INGRAHAM: We believe in our God and we like to have our freedom. We don't want to be micromanaged by some unelected judge or some unelected bureaucrat on the international or national level. [Fox News, Hannity & Colmes, 9/15/03, via Nexis]
- Social Conservative Advocate Gary Bauer: "Unelected Judges ... Are Trying To Force [Same-Sex Marriage] On The American People." From the October 10, 2000, edition of Fox News' The O'Reilly Factor:
BAUER: Well, Bill, there's a gigantic battle going on all over the country, including in Vermont, on the definition of marriage. This country has been built, broadly speaking, on a Judeo-Christian value system. In fact, all of western civilization has been. And that value system has always said that marriage is between a man and a woman.
In this country, every time the people have had a chance to address this issue, they vote for marriage being a man and a woman. It's only unelected judges, the liberal judges you've railed about, that are trying to force this on the American people. And a conservative Republican ticket ought to be bold enough to say look, we're in favor of traditional marriage. [Fox News, The O'Reilly Factor, 10/10/00, via Nexis]
Conservatives Have Also Repeatedly Criticized "Judicial Activism"
Rep. King: "Judicial Activism" Has "Begun To Break Down This Civilization And This Culture." From a 2012 House floor speech by Rep. Steve King (R-IA):
KING: 1965, no, excuse me; I'll go back to 1963, Mr. Speaker. There was a case called Murray v. Curlett, and I don't know that that is very well universally recognized, but that was the case that took prayer out of the public schools. There was an argument made before the activist court in 1963 that there was a separation of church and state, and that that separation of church and state was firm enough and solid enough that we could not pray in our public schools because that advocated for a religion.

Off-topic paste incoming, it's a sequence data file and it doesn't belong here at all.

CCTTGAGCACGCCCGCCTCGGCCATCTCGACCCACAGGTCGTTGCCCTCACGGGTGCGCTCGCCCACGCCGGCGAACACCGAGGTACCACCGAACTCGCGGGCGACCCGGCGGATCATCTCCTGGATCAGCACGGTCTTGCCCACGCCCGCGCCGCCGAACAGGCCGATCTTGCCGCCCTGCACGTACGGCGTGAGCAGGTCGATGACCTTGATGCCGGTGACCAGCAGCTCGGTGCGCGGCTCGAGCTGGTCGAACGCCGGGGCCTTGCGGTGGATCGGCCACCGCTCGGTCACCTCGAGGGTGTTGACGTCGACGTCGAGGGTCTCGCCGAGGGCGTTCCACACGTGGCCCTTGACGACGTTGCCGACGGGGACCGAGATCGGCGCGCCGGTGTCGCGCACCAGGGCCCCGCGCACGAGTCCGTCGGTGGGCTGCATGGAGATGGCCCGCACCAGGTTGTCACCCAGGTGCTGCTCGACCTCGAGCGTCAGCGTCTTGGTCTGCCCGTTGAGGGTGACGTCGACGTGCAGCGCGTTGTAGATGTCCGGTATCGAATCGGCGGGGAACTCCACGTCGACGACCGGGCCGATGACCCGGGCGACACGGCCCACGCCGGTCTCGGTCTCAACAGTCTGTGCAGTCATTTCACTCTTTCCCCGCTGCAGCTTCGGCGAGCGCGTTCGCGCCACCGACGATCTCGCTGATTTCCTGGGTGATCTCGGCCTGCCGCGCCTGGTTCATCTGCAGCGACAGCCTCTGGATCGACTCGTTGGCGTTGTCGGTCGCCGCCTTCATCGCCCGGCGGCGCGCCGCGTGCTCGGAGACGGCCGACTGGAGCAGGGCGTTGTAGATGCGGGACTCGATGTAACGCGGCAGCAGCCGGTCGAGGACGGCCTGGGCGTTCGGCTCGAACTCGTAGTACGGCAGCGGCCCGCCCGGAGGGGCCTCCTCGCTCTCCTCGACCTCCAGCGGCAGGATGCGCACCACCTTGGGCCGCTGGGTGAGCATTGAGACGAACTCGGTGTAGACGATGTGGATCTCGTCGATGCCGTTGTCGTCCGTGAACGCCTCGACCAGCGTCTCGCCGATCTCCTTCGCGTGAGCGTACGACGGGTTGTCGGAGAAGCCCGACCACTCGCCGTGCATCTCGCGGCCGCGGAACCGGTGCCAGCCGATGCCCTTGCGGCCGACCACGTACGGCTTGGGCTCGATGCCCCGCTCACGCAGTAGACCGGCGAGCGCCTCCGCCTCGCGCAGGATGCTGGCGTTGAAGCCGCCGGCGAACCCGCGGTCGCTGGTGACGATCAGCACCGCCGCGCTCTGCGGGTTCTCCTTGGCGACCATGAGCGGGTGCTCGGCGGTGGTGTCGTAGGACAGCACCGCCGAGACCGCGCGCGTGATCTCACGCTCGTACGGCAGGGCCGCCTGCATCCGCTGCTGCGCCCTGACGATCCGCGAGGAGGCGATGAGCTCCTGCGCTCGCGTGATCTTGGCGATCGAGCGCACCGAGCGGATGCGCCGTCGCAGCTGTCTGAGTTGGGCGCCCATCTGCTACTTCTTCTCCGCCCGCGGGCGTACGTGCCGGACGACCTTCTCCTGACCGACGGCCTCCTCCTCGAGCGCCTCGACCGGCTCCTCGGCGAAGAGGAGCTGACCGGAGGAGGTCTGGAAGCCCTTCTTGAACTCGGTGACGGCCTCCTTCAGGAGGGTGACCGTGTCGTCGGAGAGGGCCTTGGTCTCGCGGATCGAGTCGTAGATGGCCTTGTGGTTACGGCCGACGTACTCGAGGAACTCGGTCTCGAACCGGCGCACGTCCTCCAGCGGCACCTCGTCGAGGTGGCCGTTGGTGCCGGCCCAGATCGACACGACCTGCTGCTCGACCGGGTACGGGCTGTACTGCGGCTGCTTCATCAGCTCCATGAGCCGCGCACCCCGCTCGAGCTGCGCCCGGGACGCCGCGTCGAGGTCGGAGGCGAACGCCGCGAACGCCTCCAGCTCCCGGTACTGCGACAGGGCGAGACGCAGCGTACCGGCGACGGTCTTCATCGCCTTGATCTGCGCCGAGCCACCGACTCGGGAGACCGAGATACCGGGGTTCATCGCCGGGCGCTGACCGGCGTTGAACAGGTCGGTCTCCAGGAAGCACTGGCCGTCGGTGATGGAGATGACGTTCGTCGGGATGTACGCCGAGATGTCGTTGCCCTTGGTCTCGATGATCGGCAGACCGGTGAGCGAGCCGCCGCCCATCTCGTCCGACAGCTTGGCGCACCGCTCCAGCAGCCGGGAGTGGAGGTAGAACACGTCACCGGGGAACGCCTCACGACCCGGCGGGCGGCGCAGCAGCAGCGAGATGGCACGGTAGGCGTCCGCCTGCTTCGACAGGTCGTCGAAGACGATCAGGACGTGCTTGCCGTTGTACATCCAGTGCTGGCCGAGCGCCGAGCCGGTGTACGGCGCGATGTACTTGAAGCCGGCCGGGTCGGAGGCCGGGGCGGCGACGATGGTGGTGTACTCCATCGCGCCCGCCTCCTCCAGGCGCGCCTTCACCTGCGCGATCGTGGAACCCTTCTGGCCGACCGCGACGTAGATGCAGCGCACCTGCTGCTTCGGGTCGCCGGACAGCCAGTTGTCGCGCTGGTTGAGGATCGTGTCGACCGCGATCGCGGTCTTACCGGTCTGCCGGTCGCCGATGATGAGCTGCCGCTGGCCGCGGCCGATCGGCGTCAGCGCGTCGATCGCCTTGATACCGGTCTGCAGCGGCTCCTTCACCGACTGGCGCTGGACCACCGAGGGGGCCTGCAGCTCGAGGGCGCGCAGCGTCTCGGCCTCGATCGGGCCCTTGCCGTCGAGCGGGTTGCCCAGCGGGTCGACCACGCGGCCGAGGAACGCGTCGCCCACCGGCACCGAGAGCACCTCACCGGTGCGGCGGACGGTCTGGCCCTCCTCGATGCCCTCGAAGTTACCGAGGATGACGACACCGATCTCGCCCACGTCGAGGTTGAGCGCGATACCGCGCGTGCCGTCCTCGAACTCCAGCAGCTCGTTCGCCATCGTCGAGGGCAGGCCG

And so I'll read to you the language that surely had to be reviewed by the Supreme Court justices. It says, Congress shall make -- this is the First Amendment, Mr. Speaker -- Congress shall make no law respecting an establishment of religion or prohibiting the free exercise thereof. And it goes on, of course, freedom of speech, the press, and the right of the people to assemble.
It says Congress shall make no law. There was no law that came from Congress that established a religion. The law that Congress made just didn't exist with religious freedom because Congress understood that the First Amendment means what it says. The textual reading and the original understanding said Congress shall not establish a religion. We're not going to be like Sweden, establishing Lutheranism as a state religion. We're going to have freedom of religion, but it shall not establish a religion. Congress shall make no law respecting an establishment of religion or prohibiting the free exercise thereof.
But if you believe in judge-made law, the Supreme Court, by that decision in 1963, Murray v. Curlett, outlawed prayer in the public schools by a court decision. I think it's in direct violation of the First Amendment of the Constitution. If we're going to respect judge-made law and stop praying in our public schools, that was the beginning of the judicial activism that's begun to break down this civilization and this culture. I think those decisions needed to be made at the local school level, not at the Supreme Court level. [House of Representatives floor speech, 3/1/12, emphasis added]
Sen. McCain: "Judicial Activism Demonstrates A Lack Of Respect For The Popular Will, And That Is At Fundamental Odds With Our Republican System Of Government." From an 2009 Senate speech statement by Sen. John McCain (R-AZ):
McCAIN: Activist judges -- regardless of whether it is liberal or conservative activism -- assume the judiciary is a superlegislature of moral philosophers, entitled to support Congress's policy choices whenever they choose. I believe this judicial activism is wrong and is contrary to the Constitution.
Our Constitution is very clear in its delineation and dispersement of power. It solely tasks the Congress with creating law, not the courts. I have a long history of opposing activist judges. Judicial activism demonstrates a lack of respect for the popular will, and that is at fundamental odds with our republican system of government. I believe a judge should seek to uphold all acts of Congress and State legislatures, unless they clearly violate a specific section of the Constitution, and refrain from interpreting the law in a manner which creates new law. That is a fundamentally conservative position I have held throughout my career. [Senate floor speech, 10/21/09]